For example, a task is not: "Do detailed analysis to work out how to build this feature". It is more like "Workshop a user story requirement with the stakeholders to get more details" and that is a really 2 hour meeting you attend after which you might record some of new details you got from that meeting for further analysis. From that task are born other tasks. For example, after the workshop meeting you discover that you have to import data from an external system as part of the overall project, so you would child a new task to the user story (or a related user story) that says "meeting investigate how to export data from external system", and so on. Keep it real bro.

Simply keep childing tasks to a user story that represent the real work that you need to do to complete the user story. The real work should be a sentence that accurately says what you are doing, for example, "code next and back buttons to get pagination working". Think small.


It sounds like the developers are completely removed from the creation of the user stories. Do you expect just to be able to read them like a detailed spec and build it right the first time? If you could do that, you wouldn't need XP or any other agile methodology.

Someone should be asking questions if the story is too vague. Where does Acceptance Testing occur?

User stories are meant to change. You need to deal with it.


Though a developer could write a story/ detailed requirements i have not seen many who are good at it. we are good at pointing out issues, suggesting better flows but as an input to already well written case.

Have worked on new and existing products and with both had cases where the requirements where just 5- lines and we were expected to fill the blanks and make an 'understanding' or more elaborate document.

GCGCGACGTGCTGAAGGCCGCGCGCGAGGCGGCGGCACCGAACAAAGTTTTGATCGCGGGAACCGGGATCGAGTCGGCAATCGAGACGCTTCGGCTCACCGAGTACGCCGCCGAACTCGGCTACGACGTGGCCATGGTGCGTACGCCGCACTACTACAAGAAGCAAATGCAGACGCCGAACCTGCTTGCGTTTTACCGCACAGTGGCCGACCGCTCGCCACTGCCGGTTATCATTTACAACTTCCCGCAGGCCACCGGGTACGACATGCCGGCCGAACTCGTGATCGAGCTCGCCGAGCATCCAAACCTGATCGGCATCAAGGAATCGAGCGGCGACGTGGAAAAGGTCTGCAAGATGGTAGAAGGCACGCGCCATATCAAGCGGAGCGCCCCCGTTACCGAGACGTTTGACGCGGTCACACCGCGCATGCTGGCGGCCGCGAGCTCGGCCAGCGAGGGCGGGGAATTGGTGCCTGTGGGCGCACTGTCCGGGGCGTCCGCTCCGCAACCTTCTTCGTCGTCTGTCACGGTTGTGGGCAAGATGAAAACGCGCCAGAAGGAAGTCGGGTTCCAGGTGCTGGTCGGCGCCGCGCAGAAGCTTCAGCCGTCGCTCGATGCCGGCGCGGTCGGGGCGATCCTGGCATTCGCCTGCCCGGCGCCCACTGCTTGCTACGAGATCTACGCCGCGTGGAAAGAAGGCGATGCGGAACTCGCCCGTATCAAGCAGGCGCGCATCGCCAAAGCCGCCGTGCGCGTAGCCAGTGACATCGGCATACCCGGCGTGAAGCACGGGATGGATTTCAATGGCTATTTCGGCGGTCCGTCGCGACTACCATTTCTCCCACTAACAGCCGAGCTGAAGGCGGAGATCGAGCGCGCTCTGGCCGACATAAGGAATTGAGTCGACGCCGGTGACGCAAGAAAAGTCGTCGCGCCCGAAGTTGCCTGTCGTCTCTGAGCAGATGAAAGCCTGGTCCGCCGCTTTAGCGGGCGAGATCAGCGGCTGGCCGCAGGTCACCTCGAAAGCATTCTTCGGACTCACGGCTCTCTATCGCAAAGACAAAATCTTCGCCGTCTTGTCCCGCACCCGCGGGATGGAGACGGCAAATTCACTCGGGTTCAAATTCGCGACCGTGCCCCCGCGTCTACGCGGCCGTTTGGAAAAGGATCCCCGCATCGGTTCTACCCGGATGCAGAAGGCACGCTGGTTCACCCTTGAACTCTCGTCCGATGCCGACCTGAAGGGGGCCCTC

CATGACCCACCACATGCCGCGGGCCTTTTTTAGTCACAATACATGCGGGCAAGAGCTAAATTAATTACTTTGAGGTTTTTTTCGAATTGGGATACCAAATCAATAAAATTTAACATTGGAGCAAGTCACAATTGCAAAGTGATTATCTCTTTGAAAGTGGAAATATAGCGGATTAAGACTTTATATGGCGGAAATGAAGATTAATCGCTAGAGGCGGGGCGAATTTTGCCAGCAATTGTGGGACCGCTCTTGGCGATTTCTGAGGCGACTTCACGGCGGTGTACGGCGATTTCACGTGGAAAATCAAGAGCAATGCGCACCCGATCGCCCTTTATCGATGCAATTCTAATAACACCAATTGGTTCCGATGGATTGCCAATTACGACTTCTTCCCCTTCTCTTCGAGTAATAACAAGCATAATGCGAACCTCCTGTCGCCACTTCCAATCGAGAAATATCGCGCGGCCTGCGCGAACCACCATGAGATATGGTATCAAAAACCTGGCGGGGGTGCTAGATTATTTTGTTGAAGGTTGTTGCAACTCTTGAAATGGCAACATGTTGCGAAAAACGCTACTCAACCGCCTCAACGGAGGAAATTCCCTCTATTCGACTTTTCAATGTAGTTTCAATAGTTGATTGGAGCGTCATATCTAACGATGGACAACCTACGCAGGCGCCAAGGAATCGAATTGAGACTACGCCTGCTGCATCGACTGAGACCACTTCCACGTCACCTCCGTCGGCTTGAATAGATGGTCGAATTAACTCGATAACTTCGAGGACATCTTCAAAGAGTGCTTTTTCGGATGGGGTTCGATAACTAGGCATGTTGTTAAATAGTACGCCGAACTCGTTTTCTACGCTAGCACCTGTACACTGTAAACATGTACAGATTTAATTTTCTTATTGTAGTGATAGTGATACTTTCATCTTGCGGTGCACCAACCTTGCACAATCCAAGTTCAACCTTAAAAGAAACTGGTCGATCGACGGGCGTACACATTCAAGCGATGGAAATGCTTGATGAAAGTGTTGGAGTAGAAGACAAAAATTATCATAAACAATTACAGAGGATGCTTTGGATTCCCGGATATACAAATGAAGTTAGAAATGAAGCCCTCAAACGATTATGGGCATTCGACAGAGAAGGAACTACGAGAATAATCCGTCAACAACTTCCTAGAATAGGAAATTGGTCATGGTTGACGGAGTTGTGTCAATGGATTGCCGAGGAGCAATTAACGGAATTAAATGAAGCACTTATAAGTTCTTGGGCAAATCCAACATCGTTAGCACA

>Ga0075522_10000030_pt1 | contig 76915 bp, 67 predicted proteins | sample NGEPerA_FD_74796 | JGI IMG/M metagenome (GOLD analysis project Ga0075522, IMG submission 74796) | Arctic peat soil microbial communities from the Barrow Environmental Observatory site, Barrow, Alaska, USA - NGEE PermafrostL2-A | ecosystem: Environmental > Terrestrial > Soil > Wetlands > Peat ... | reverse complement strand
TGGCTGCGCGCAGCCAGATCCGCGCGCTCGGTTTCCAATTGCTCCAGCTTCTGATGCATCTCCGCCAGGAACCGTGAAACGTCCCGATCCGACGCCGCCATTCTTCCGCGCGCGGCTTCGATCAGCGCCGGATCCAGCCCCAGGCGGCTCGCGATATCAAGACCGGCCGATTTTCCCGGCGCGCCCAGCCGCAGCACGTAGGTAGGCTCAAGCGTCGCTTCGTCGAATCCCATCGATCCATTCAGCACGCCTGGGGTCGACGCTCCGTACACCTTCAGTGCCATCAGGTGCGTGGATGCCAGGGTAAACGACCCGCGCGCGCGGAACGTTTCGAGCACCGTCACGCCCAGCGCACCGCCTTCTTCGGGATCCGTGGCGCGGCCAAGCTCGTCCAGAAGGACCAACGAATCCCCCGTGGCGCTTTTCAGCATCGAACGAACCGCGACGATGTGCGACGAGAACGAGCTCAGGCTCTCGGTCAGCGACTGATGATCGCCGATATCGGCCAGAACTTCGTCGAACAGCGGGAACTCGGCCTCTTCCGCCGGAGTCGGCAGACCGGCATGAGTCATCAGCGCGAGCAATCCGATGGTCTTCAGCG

Projects moved much better then we had our own professional services person who helped with this (or in one case a VP who jumped in as there was no one else available). Either way its a waste of time to develop (unless no feedback is coming back and the deadline has not changed). so my suggestion : ask for more details, provide more, ask for time bound feedback to your assumptions and documentation and state that its a risk that there will be rework and delays if you do not get this information by x date.


Regardless of the development methodology, if whatever you are using to define requirements makes the developer make assumptions, it needs to be kicked back to the business side. I often have a good idea of what answer I would prefer so I kick things back like this:

XYZ is unclear to me. Does it mean ABC? Or am I missing something? (Assume XYZ is the requirement, assume ABC is the assumption I would like to make as a developer)

It takes far less time to get things cleared up before you make bad assumptions than to redo. Developers who make guesses about requirements without getting confirmation that their guess is right tend to be bad developers and they cost their company a lot of money. If a bad manager won't let you kick things back, then explain to him how much more expensive in terms of time and money it is to do it wrong. If he still insists, then do what he says and when it fails UAT, the next time you want to kick something back, remind him of how costly it was the time he wouldn't let you. If he still won't listen, find a better boss.

The other value of kicking things back is that, gradually, the business will learn what you need and give you better requirements.


As a developer,

I need to fully understand the specifics of a user story,

so that I can confidently estimate and implement it.

On other words, you must ask questions until you understand the specifics of the story. This is done in iteration planning and acts as decision point: if you cannot estimate it, you cannot build it.